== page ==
What Future for Occupational Pensions?

What Future for Occupational Pensions? seminar Thursday 17th January 2008 1.30pm-4.15pm at the UCU Conference Centre, Britannia Street, London WC1 organised by The Institute of Employment Rights An analysis of the annual reports of the top 100 UK companies and their boardroom pensions shows that while the average executive retires aged 60 on a final salary pension worth over £3 million a year, Britain’s workers are expected to work till they drop.

17th January 2008 – 2:30 pm - 5:15 pm

What Future for Occupational Pensions?
seminar
Thursday 17th January 2008
1.30pm-4.15pm
at the UCU Conference Centre,
Britannia Street, London WC1
organised by
The Institute of Employment Rights

An analysis of the annual reports of the top 100 UK companies and their boardroom pensions shows that while the average executive retires aged 60 on a final salary pension worth over £3 million a year, Britain’s workers are expected to work till they drop.

Attempts to close final salary pension schemes for workers have been resisted by unions and their members in high profile disputes and campaigns. However, the government’s recent response to the regulatory review of occupational pensions threatens to stray into attacks on pension scheme members’ rights and benefits, according to a warning from the TUC.

So what does the future hold for occupational pensions? The focus of the government is clearly on individual provision with this year’s pensions legislation addressing the setting up of personal accounts. This was first proposed by Turner’s Pensions Commission in 2005 and compels workers to join unless they already have a sufficient workplace pension – importantly also it introduces a minimum employer contribution of 3%.

This seminar will update delegates on developments in pension provision, it will take a critical look at the proposed Pensions Bill and the Personal Accounts Delivery Authority and will look at what unions are doing in the public and private sectors to best protect the pensions of their members.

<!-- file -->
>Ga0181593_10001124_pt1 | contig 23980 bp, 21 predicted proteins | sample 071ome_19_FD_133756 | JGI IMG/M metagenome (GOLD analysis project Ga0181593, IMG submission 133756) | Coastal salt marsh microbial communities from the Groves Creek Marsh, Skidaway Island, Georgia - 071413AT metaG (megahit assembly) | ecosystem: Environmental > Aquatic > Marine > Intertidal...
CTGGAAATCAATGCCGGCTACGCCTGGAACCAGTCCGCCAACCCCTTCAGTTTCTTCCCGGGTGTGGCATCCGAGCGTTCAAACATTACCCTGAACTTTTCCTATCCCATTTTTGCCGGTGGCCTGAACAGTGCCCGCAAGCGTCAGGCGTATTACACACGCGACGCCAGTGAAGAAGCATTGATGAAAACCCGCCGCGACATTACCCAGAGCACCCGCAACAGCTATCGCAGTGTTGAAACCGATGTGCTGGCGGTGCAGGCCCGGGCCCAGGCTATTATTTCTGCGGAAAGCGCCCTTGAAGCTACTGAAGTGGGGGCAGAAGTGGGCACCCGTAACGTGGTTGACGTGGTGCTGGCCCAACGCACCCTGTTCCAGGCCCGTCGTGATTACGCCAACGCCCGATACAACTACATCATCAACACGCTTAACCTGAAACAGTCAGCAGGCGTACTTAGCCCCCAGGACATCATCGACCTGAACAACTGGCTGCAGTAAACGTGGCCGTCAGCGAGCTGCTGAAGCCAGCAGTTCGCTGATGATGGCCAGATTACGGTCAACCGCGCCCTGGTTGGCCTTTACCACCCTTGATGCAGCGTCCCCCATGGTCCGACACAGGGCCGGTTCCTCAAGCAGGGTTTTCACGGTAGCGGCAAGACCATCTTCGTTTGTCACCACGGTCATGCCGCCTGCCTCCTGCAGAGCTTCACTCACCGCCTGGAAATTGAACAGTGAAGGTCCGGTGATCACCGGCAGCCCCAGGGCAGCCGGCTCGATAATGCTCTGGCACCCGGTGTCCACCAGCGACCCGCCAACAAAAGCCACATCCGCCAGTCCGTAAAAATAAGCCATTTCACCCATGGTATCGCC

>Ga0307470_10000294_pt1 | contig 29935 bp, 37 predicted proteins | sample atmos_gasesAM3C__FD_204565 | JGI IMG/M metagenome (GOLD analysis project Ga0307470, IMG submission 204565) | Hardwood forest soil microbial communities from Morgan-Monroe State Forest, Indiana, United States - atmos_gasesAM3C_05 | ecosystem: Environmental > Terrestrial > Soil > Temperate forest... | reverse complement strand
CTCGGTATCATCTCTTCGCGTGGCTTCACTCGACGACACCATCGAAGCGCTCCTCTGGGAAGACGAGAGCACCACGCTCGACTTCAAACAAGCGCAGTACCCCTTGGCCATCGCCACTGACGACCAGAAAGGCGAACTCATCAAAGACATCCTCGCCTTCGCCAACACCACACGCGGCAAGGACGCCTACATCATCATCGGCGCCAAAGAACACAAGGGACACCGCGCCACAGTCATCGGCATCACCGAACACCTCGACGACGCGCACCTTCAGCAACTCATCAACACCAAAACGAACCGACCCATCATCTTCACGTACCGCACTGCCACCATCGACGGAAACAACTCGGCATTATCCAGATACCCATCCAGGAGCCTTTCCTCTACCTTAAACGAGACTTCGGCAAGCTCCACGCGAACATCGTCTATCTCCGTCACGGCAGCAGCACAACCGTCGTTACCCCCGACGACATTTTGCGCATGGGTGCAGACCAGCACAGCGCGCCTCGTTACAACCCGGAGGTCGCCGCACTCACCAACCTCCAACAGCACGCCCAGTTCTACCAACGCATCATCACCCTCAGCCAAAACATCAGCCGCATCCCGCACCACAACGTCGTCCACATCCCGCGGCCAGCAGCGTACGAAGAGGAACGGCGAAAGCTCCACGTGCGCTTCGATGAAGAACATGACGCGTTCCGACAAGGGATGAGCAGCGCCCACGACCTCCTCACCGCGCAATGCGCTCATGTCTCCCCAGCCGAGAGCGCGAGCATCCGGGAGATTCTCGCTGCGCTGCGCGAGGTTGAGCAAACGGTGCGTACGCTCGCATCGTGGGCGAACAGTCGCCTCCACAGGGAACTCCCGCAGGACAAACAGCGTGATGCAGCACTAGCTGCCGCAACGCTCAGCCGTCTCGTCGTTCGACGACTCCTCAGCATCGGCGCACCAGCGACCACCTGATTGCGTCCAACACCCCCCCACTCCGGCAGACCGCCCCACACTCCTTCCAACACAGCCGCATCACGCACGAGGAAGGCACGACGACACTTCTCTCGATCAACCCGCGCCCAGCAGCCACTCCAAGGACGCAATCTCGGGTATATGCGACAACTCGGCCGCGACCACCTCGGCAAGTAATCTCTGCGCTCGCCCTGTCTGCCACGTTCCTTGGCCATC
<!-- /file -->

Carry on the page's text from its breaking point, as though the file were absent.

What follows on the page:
Programme

  • 1.30 Registration
  • 1.50 Introduction from Chair, Carolyn Jones, Director IER
  • 2.00 Pensions and Employer Obligations

Ivan Walker

  • 2.20 Sustaining the Local Government Pension Scheme

Glyn Jenkins, Unison

  • 2.50 Tea and coffee
  • 3.05 Occupational Pensions – Who Bears the Risk?

Bryn Davies, UPS

  • 3.25 PCS and the question of pensions in the Civil Service

Alan Maloney, PCS

  • 3.55 Questions and discussion
  • 4.15 Close

Speakers

Bryn Davies is Director of UPS Ltd and co-author of Pension Promises and Employment Rights (IER, 2004).
Carolyn Jones has been Director of the Institute of Employment Rights since it was established in 1989.
Alan Maloney is National Pensions Officer for PCS.
Glyn Jenkins is the Head of Pensions at Unison.
Ivan Walker is a consultant for Thompsons Solicitors and has his own law firm, Walkers Law.

Who should attend

The seminar will be of great interest to trade unionists, employment lawyers, personnel specialists, academics and students and those concerned with the development of public policy.

How to book

To reserve your place, complete the form below and send your cheque, made payable to IER, to Institute of Employment Rights, The People’s Centre, 50-54 Mount Pleasant, Liverpool L3 5SD. Fax 0151 702 6935.

CPD, NPP and EPP accreditation

This seminar counts for 2 credit hours under the Law Society’s Continuing Development Scheme and the General Council of the Bar’s New Practitioners’ Programme and the Established Practitioners’ Programme.

Additional Information

Details of nearby hotels are available from the office. Name changes are accepted up until the time of the event. Delegates who advise IER of their cancellation more than 15 working days in advance will receive a credit note with 10% deduction for administration.

How to get there

Nearest stations are: Kings Cross and St Pancras (tube and British Rail)

Cost

IER subscribers and members £45.00
Trade unions £60.00
Commercial £120.00

Register for this Seminar